GRAND RAPIDS, MI - Mitt Romney survived a surprise scare from Rick Santorum in his birthplace of Michigan on Tuesday, with networks interrupting his top rival’s election night speech in order to call the race.
“We didn’t win by a lot, but we won by enough and that’s all that counts,” an upbeat Romney told a crowd of supporters.
After days of gaffes and gripes, Tuesday night’s dual-primary opened earlier with more good news for Romney. The former Massachusetts governor was projected as the victor in Arizona’s winner-takes-all primary by the major networks as soon as the polls closed.
His win in Arizona was not without its potential costs in the general election. Romney further tacked right on immigration, calling Arizona’s tough law a “model” for the nation in an Arizona debate and accepting an endorsement from the governor who signed it, Jan Brewer. Democrats are hoping that Romney’s continued embrace of a crackdown on undocumented immigrants will help motivate Hispanic voters to turn out in droves for President Obama, potentially putting Arizona in play as a swing state.
But the main focus of the fight was in Michigan, where both candidates were set to deliver their speeches. The reason: in many pundits’ eyes this isn’t even a battle Romney should have had to be in in the first place. This is Romney’s home state; he was born here, his father was governor here, and Romney beat John McCain handily here only four years ago. His campaign and Super PACs supporting it also outspent Santorum and his allies 2:1 in advertising.
Even his close allies admitted a loss to Santorum could upend his campaign. Romney made something of a preemptive strike on this in an interview with Fox News. He told his hosts that it would be more significant if he “was turned down by Massachusetts” — the state he had lived in for forty years. He also slammed any talk of a brokered convention or of himself slipping out of the fight, framing the race as a drawn-out battle of attrition that was all about the delegates.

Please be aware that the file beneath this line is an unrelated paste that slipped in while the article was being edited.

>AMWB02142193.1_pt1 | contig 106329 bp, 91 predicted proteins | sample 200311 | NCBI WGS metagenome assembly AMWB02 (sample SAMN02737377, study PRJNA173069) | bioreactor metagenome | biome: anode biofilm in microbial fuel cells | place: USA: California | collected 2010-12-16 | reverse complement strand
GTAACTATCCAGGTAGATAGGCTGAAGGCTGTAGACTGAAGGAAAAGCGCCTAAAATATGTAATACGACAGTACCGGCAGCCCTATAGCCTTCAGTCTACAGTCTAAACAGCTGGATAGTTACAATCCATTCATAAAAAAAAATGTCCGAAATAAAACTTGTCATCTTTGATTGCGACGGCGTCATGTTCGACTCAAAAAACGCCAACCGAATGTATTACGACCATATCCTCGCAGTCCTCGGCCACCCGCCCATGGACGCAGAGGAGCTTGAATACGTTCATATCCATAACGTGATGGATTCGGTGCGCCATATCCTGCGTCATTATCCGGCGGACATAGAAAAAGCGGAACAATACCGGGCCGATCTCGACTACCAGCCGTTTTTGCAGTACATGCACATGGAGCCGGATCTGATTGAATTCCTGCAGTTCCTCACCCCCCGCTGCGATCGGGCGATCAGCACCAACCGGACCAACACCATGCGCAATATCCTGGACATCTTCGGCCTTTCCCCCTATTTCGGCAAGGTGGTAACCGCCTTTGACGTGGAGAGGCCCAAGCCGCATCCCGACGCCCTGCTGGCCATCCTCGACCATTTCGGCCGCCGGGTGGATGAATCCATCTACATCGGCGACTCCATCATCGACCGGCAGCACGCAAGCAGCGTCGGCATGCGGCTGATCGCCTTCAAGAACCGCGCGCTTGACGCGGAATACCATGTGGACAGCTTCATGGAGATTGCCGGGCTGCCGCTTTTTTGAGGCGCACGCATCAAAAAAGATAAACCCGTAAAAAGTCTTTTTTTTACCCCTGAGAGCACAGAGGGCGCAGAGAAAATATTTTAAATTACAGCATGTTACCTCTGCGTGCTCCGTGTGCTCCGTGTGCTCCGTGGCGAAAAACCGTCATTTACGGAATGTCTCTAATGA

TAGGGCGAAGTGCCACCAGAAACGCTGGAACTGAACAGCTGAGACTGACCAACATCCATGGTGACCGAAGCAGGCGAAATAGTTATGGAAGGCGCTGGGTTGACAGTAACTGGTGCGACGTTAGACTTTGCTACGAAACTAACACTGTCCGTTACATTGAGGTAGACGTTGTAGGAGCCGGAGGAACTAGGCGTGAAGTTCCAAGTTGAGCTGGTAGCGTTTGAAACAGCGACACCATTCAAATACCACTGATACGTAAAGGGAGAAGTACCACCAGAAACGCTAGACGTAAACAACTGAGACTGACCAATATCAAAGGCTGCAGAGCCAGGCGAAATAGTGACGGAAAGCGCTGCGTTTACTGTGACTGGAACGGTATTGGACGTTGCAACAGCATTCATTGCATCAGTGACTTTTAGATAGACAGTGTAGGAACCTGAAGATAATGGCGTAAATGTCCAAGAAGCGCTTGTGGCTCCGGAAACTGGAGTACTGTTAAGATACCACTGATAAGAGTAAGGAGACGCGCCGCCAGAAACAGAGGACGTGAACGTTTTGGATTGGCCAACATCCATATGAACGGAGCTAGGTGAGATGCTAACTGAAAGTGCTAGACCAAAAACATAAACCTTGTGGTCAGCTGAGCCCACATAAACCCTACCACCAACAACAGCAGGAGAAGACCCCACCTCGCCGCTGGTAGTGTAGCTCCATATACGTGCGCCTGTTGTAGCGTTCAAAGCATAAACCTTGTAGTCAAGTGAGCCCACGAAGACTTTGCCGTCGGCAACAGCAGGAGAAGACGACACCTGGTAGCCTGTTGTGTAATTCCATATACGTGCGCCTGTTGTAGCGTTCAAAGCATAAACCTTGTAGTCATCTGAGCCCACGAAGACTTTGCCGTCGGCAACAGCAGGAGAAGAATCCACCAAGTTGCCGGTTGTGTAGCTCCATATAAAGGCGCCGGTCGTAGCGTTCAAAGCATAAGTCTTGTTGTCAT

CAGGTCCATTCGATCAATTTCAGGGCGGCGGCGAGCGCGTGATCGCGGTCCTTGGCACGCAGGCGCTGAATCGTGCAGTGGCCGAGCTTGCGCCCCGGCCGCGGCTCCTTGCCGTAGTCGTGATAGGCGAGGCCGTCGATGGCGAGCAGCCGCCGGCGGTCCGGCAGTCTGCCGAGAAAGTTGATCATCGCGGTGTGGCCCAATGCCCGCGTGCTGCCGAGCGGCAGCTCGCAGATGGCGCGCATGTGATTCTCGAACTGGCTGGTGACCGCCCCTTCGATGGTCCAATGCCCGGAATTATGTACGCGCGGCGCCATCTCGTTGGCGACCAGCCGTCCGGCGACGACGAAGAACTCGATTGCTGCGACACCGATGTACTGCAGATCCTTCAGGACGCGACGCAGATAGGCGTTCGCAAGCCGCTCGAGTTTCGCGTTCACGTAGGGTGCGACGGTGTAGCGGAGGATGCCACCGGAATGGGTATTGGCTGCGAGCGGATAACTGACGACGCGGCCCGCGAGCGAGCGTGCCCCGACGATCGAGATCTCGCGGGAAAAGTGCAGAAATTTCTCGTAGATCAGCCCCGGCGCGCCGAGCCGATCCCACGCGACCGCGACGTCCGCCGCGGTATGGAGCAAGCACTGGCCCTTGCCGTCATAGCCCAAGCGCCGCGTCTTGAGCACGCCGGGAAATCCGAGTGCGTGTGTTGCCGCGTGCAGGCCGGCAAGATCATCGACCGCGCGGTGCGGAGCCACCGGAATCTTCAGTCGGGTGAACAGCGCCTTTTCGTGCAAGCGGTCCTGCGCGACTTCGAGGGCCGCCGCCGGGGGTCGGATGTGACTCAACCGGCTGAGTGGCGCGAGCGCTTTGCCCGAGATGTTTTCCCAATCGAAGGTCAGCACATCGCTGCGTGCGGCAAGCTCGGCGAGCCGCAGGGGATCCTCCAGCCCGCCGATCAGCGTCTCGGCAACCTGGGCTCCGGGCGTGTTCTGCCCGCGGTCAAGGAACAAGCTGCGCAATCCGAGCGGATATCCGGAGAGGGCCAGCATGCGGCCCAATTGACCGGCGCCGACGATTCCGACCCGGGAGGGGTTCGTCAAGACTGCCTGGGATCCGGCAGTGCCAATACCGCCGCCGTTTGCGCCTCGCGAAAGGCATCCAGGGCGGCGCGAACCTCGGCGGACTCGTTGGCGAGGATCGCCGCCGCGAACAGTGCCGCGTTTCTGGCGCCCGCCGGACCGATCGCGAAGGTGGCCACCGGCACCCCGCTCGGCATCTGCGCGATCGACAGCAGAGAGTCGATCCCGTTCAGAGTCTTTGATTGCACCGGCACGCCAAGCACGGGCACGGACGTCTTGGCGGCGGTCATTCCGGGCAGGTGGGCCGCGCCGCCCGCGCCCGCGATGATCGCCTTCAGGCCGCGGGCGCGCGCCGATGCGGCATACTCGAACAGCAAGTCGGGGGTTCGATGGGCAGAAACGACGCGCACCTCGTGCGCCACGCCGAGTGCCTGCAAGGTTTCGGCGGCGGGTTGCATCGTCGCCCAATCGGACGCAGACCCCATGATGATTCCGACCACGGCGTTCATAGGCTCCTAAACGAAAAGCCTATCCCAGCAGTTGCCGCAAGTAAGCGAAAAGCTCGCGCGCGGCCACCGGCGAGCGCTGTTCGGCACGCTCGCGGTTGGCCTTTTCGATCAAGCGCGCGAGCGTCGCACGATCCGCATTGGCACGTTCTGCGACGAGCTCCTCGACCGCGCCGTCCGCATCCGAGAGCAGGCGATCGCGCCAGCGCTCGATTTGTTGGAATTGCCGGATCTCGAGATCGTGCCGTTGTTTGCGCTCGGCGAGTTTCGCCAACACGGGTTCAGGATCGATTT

A win, however slim, should help stave off a panic. But even then, it’s possible the media will join in the framing the contest as a loss. Santorum and conservative pundits like Rush Limbaugh have made the case that the mere fact he’s forced to fight a tough battle in his birth state is an intrinsic sign of his weakness as a candidate.
Santorum framed himself as the underdog in Romney’s “backyard” in his concession speech, playing up this notion.
“A month ago they didn’t know who we are, but they do now!” he said.
While he called Romney to congratulate him on his victory before addressing his own supporters, Santorum did not mention his win in the speech.
Neither candidate looked their best in the final days of the race. Mitt Romney made a series of gaffes related to his wealth, talking up his wife’s multiple Cadillacs and attending the Daytona 500 only to admit that, while not a big fan of the sport, he’s friends with some NASCAR team owners. He also struggled to articulate a clear explanation of his opposition to the 2008 and 2009 auto bailout, an issue that President Obama is already using in speeches to hammer his Republican rivals.
Santorum, for his part, did himself few favors by picking a series of distracting fights over contraception, prenatal testing, whether college education was a liberal brainwashing operation, and even Whitney Houston’s death. While his campaign complained that critics were ignoring his more economy-focused stump speeches, these social issues dominated coverage and prompted anti-Santorum conservatives to accuse him of painting their party as extreme.
Muddying the waters somewhat, Democratic activists led by the Daily Kos urged progressives to vote for Santorum in Michigan in order to weaken Romney’s frontrunner status. Santorum courted crossover votes as well, recording a series of robocalls selling himself to Democrats as a protest vote against Romney. While Romney condemned Santorum’s outreach as a “dirty trick,” Santorum said he was merely reaching out to “Reagan Democrats” who might be amenable to his candidacy.
The early exit polls contained mixed news as to whether these efforts actually had much of an impact: Democratic turnout was estimated at 9%, mostly in line with recent GOP primaries in the state, but skewed strongly towards Santorum. At least some Democrats could be spotted at the polls on Tuesday with an explicit intent to make mischief.
Benjy Sarlin contributed to this article from Washington, DC